Like many seaside towns lining the American Northeast, Cape May began its life as a fishing and whaling port. First settled by a branch of the indigenous Lenni-Lenape Tribe, the city was christened after Dutch captain Cornelius Jacobsen Mey who explored and charted the area between 1611–1614. It was later settled by New Englanders from the New Haven Colony.
At the dawn of the nineteenth century, members of Philadelphia society began to recognize Cape May's benefit as a retreat from the city's scorching summer heat. They embarked to the town in horse-drawn carriages and, later, stagecoaches — a two-day trip through the sandy roads of southern New Jersey. The first sloops from the city (also a two-day trip) arrived around 1815, followed by schooners and steamboats.
By the 1850s, Cape May had earned the title as America’s first seaside resort town. The perceived healing powers of sea water and the town’s incomparable beach, cooling summer breezes and fashionable world-class hotels made the town an irresistible attraction.
Throughout its history, Cape May has played host to a range of influential American figures, including several Heads of State. Distinguished visitors include Henry Clay, Franklin Pierce, James Buchanan, Ulysses Grant, Chester A. Arthur and Benjamin Harrison, the latter of whom named Cape May's Congress Hall Hotel his "Summer White House" and conducted the affairs of state from inside the walls of the hotel. Many musicians and cultural celebrities also paid visit to the town such as John Phillip Sousa, who frequently conducted his band on the lawn of Congress Hall.
The second half of the 1800s saw a period of turmoil for the resort town. The onset of the 1860s brought with it the national strife of the Civil War, which polarized the city's Southern plantation owner and Northern industrialist clientele. (Ultimately, Cape May aligned itself with the Union with rapturous enthusiasm at a December 1861 city hall meeting.)
In 1878, a massive fire broke out of the Ocean House on Perry Street. Cape May never stood a chance: its entire fire-fighting apparatus consisted of a single hand engine, 1,500 feet of rubber hose, three chemical units and a hook-and-ladder truck. A train was dispatched from Camden, 90 miles away, with a steam engine and a supply of hose, but by the time it arrived, four hotels, including Congress Hall, were ablaze. Fanned by a 36mph wind from the west, the fire spread further east, and by the day’s end early 40 acres of prime beachfront property had been completely destroyed.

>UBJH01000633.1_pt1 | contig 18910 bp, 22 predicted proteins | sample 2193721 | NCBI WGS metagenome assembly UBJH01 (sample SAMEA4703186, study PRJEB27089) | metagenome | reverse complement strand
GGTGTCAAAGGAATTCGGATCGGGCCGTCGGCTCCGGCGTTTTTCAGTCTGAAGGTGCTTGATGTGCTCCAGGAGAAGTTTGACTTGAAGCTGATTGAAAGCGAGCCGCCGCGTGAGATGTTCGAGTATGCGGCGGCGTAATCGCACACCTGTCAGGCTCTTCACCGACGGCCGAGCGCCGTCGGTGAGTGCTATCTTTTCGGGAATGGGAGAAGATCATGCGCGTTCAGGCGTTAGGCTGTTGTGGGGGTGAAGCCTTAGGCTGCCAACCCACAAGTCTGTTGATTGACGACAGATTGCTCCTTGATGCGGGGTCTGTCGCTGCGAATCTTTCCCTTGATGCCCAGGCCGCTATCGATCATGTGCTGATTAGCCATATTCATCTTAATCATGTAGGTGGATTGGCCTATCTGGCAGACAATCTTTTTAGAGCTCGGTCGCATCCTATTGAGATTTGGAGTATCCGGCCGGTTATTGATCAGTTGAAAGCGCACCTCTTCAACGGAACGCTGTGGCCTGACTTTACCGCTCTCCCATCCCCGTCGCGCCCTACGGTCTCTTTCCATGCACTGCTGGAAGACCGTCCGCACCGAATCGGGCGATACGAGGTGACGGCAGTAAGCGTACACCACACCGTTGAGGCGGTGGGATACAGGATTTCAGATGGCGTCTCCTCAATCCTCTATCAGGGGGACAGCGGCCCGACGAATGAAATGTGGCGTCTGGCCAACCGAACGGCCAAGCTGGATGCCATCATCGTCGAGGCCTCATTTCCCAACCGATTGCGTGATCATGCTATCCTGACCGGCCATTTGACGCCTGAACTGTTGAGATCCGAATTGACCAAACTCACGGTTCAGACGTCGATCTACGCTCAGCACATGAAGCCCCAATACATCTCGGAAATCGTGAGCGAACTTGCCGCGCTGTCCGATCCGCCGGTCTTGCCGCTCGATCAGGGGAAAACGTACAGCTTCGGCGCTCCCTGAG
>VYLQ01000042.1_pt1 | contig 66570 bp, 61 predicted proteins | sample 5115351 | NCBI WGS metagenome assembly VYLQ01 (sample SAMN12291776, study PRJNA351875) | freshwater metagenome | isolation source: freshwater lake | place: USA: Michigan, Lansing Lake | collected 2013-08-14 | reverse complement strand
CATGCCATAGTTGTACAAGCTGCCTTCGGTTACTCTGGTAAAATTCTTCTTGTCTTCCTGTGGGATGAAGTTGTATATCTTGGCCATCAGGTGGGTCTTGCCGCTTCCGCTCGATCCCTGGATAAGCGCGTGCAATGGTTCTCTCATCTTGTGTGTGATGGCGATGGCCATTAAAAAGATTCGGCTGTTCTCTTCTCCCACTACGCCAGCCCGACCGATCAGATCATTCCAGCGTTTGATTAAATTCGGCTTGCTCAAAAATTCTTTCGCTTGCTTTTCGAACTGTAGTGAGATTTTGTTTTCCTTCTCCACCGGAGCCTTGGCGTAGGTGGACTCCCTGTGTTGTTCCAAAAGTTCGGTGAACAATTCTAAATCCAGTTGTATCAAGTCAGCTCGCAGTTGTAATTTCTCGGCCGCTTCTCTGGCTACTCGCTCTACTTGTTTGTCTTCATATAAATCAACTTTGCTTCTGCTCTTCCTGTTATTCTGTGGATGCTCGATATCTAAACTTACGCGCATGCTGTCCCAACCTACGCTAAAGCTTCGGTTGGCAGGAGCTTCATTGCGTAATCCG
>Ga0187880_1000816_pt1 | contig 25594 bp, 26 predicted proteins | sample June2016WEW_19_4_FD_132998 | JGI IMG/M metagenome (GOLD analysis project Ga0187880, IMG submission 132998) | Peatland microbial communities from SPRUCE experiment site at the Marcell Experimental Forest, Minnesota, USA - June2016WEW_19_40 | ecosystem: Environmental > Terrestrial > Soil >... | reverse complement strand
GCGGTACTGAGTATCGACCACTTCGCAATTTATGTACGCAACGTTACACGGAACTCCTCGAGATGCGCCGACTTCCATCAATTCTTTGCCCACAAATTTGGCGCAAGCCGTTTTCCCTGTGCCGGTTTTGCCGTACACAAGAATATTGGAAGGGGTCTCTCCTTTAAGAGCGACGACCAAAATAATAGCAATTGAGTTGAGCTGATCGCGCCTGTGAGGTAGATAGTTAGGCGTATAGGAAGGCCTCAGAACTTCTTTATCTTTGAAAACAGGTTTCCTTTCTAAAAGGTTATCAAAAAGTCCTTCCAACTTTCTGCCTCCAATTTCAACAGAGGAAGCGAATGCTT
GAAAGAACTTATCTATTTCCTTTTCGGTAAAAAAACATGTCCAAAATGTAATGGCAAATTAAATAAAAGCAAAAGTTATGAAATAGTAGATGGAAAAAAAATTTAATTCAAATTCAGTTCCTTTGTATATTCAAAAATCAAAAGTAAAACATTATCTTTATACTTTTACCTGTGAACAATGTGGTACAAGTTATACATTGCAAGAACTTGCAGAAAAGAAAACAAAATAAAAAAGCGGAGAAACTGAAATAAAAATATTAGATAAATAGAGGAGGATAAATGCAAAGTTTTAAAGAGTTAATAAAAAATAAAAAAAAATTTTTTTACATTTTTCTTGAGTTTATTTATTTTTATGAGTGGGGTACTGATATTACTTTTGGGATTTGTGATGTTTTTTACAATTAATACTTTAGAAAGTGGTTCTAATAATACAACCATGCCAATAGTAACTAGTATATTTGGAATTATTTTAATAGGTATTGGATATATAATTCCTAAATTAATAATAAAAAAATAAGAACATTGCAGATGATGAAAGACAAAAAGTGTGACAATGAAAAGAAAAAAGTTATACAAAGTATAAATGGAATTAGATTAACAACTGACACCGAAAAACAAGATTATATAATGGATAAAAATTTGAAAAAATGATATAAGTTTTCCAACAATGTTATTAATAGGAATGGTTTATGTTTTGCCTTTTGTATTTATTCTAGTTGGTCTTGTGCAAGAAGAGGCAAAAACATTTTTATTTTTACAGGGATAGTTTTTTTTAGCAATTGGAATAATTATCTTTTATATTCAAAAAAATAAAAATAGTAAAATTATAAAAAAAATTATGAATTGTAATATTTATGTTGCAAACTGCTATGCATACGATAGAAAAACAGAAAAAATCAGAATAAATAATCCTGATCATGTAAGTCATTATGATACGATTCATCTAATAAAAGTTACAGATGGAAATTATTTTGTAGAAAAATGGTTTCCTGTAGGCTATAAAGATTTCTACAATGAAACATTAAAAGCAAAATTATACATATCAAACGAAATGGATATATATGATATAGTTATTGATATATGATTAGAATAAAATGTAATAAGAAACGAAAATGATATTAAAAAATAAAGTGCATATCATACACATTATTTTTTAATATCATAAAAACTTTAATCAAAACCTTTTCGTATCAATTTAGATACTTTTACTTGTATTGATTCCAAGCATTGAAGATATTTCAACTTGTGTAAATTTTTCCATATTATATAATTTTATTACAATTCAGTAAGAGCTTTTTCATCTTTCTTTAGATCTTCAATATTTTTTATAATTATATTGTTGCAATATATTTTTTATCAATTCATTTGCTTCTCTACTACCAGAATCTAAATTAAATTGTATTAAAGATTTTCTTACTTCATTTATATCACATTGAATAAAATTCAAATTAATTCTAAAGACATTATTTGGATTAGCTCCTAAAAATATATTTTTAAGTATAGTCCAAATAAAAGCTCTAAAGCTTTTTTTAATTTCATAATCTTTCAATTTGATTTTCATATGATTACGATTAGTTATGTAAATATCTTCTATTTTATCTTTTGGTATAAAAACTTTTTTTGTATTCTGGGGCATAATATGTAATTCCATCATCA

From the ashes of the great fire, Cape May was able to rebuild. Prominent architects of the period flocked to the city with commissions to craft Late-Victorian masterpieces, each more grand than the last. One such architect was Stephen Decatur Button, who designed over 40 buildings in Cape May including the 1891 Italianate-style Atlantic Terrace Houses off of Jackson Street (four of which now make up the Virginia Cottages). Other architects credited with work in town include Frank Furness, Samuel Sloan, and Enos Williams.
Cape May continued to forge its place in history throughout the twentieth century. The island served as a key military station during World War II (relics of which include a lookout tower by Sunset Beach and a cement bunker on the beach by the Lighthouse.). While many neighboring shore towns opted to tear down many of their historic structures in favor of new development, Cape May recognized the value in its Victorian past. In 1970, the Historic District was added to the National Register of Historic Places, and in 1976 the town was listed as a National Historic Landmark.
Today, Cape May is in the upswing of a renaissance that uses the past to energize the present. The famous Gilded-age resorts and beach cottages have been restored to their former glory, and fresh and creative boutiques and restaurants can be found on every corner. Generations of vacationers have been charmed by this place over the centuries. Walking through the streets as a breeze blows in from the Atlantic, it's easy to understand why.